By ERWIN CHLANDA
Ancient traditions and cutting-edge IT are finding a way of living alongside each-other in Alice Springs – or are set to clash, as the town’s senior Aboriginal custodian sees it.
The advent of National Broadband Network has sparked the most comprehensive survey of sacred sites in the town, more than 600 of them.
Ben Scambary, CEO of the Aboriginal Areas Protection Authority (AAPA) says “the NBN project has allowed us to consolidate our records” and to find new sites.
But senior custodian Doris Stuart (at right, with her sister Elaine Peckham, photo from our archive), when asked for a comment, said: “Everything is being done under white man’s law. They are my family, the sites in this town, I have said it over and over again.”
She says she has no faith in the AAPA which has no place for custodians: People two generations her junior are making decisions “for money and a feed. It’s not how we used to consult.
“That’s the way it’s being run now. Who passed that one? We can’t say.
“For a long time we protected sites by not speaking about them, directing people away from them.”
Ms Stuart says she has not been to an AAPA meeting since early this year.
Dr Scambary says: “A lot of these places we knew about before but some of the data was in need of update to reflect modern mapping technology, and some new sites were documented.”
The locations of sacred sites, to protect them from vandalism, were usually not disclosed unless there was a development planned for the land – on a need-to-know basis.
We asked Dr Scambary whether the locations of all the sites that are now documented are going to be released to the general public, or are they going to be treated as confidential?
“We do provide information about the location of sacred sites [but] we don’t disclose their inside stories which are really the precious things for Aboriginal custodians,” he says.
Given that all the sites have now been surveyed, will it now be cheaper for developers of land to get clearances?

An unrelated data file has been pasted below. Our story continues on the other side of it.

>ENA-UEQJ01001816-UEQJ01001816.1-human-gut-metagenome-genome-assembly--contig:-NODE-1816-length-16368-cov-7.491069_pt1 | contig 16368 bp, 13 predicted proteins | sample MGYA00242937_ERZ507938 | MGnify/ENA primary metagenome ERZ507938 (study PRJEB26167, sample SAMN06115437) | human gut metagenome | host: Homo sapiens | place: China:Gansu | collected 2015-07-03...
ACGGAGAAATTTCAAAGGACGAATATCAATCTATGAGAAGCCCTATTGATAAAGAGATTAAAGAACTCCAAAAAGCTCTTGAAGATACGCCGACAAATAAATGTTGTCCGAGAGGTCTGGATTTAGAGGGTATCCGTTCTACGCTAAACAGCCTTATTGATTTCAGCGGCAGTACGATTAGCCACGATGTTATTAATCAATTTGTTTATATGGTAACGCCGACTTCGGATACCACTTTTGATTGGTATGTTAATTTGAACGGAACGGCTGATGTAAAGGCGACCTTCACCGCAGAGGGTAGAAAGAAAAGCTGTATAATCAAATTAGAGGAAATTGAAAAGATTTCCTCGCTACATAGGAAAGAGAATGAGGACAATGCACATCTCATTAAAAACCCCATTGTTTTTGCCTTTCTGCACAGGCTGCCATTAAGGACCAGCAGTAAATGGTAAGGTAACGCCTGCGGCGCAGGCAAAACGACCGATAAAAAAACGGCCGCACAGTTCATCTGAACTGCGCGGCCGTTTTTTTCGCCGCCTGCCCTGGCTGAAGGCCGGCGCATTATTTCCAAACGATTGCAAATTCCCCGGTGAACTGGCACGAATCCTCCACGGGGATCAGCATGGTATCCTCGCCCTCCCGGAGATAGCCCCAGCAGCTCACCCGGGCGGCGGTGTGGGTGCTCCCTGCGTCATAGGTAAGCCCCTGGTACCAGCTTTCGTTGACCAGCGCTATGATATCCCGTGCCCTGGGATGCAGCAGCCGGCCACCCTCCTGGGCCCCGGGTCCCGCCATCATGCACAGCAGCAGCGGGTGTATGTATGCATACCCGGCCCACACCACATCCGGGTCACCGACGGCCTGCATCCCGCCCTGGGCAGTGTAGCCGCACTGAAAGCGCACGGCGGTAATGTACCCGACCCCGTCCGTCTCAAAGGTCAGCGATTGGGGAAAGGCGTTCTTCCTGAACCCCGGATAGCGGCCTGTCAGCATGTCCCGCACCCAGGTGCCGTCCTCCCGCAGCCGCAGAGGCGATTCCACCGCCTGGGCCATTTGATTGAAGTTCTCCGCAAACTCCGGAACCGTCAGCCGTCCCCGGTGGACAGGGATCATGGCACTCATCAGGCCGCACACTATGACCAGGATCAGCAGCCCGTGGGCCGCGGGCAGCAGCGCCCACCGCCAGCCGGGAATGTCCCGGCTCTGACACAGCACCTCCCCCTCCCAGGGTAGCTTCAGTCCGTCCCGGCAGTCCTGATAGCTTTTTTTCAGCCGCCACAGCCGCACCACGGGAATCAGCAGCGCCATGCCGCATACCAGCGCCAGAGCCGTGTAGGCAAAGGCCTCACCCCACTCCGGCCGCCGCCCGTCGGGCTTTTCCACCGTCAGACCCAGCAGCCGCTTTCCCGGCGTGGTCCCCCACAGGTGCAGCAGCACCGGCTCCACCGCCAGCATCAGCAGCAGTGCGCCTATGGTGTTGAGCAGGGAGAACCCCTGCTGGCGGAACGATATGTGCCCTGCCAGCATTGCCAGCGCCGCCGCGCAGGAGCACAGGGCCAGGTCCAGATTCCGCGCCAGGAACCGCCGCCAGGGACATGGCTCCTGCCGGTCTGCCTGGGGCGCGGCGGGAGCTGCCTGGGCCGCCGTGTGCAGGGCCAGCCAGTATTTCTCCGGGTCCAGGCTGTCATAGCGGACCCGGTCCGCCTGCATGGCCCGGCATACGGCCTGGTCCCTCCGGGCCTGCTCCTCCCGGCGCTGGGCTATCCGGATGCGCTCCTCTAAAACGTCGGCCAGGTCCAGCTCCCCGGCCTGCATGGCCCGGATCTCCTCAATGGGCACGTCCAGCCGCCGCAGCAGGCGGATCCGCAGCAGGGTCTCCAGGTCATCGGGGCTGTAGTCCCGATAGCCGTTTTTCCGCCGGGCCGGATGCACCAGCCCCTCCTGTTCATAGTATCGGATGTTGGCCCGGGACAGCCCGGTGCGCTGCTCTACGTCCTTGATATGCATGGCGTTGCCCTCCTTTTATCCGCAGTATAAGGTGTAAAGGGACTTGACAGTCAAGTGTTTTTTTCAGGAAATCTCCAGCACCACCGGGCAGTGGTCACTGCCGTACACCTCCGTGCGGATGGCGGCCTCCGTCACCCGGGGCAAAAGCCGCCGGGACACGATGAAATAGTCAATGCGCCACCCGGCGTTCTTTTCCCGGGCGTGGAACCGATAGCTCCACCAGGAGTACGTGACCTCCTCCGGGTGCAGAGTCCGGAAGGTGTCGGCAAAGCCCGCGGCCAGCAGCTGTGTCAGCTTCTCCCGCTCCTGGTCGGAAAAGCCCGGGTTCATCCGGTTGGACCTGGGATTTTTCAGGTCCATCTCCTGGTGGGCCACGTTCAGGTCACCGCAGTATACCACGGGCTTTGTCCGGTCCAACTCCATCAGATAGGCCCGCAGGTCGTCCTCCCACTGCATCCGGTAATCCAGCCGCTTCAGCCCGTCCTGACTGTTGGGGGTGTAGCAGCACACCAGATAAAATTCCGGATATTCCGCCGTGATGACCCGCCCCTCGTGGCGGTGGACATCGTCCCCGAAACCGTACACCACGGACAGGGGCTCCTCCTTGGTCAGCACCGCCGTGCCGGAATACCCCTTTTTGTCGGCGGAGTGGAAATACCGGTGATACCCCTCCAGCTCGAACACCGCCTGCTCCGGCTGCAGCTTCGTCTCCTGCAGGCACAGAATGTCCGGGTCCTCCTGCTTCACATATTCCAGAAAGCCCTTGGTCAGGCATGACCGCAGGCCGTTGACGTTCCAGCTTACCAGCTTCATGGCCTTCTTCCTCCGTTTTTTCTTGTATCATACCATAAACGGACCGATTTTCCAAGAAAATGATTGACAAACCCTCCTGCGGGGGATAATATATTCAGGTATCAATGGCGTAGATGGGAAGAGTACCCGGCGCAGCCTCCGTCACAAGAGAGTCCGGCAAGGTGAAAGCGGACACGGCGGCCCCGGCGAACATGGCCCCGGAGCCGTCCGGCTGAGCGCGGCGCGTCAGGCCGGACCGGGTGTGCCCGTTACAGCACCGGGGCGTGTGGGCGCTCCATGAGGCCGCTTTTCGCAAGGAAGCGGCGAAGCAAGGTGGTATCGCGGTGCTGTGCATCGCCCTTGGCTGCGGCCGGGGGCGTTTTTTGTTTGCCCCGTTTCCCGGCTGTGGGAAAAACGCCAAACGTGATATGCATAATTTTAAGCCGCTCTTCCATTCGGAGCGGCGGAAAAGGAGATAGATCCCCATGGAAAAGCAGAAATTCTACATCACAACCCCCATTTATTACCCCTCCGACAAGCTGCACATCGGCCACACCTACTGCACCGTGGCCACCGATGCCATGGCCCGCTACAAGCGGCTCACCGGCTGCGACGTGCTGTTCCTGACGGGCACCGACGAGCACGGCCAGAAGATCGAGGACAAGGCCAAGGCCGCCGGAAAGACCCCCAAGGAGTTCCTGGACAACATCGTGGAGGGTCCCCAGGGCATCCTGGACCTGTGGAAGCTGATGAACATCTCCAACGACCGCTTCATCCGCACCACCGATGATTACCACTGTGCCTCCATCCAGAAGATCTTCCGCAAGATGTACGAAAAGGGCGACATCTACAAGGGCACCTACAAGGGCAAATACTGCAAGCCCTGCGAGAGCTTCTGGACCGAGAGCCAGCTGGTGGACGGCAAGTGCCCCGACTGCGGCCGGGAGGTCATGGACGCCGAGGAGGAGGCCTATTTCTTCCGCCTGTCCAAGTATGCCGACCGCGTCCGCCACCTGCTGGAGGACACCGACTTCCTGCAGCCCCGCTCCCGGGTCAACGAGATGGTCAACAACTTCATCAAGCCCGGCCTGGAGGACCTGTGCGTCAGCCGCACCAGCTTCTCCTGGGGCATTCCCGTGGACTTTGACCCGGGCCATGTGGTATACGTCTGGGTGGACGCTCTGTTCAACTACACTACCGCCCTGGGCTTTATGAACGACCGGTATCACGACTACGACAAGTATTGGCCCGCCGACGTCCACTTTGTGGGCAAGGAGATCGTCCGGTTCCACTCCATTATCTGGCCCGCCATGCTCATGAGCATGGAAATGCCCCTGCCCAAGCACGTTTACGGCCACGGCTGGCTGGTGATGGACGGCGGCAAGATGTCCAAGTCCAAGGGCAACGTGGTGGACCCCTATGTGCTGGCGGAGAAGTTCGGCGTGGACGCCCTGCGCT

Dr Scambary (at right) says the work done for NBN “will undoubtedly benefit future developments in the town in terms of providing a good record of where these places are.”
At a lesser cost?
“Most likely,” he says.
Ms Stuart says: “We have to live with sites that are damaged. Are we supposed to bow down to that? Our knowledge is being handed on through the spoken word, song and dance.
“Where we held ceremonies is someone’s back yard now, or the golf course or the casino.”
Meanwhile NBN’s SA & NT Corporate Affairs manager, Jill Bottrall, formerly a journalist in Alice Springs, says the roll out of a fixed line, fibre-to-the-node technology is expected to take about five months to complete by contractors, SA Power Networks.
It will provide high speed broadband access to about 9200 homes and businesses in Alice Springs, principally on the northern side of the Gap.
Most premises on the southern side will receive their broadband via the Sky Muster satellite service, she says.
The fibre to the node system will be capable of 50MB/second download and 12MB/s upload, although most consumers will probably settle for less.
The satellite service will provide 25MB/s down and 5MB/s up.
With the current ADSL and WiFi systems “you’d be lucky to get 8MB/s download,” says Ms Bottrall.
The satellite service will be up and running in Alice Springs by the second quarter next year.
Once both fibre-to-the-node and the satellite services are operational, retailers can make arrangements with consumers.
PHOTO at top: Earthworks for NBN cables to go under ground in Alice Springs.
IT and ancient lore, how will they get on?
By ERWIN CHLANDA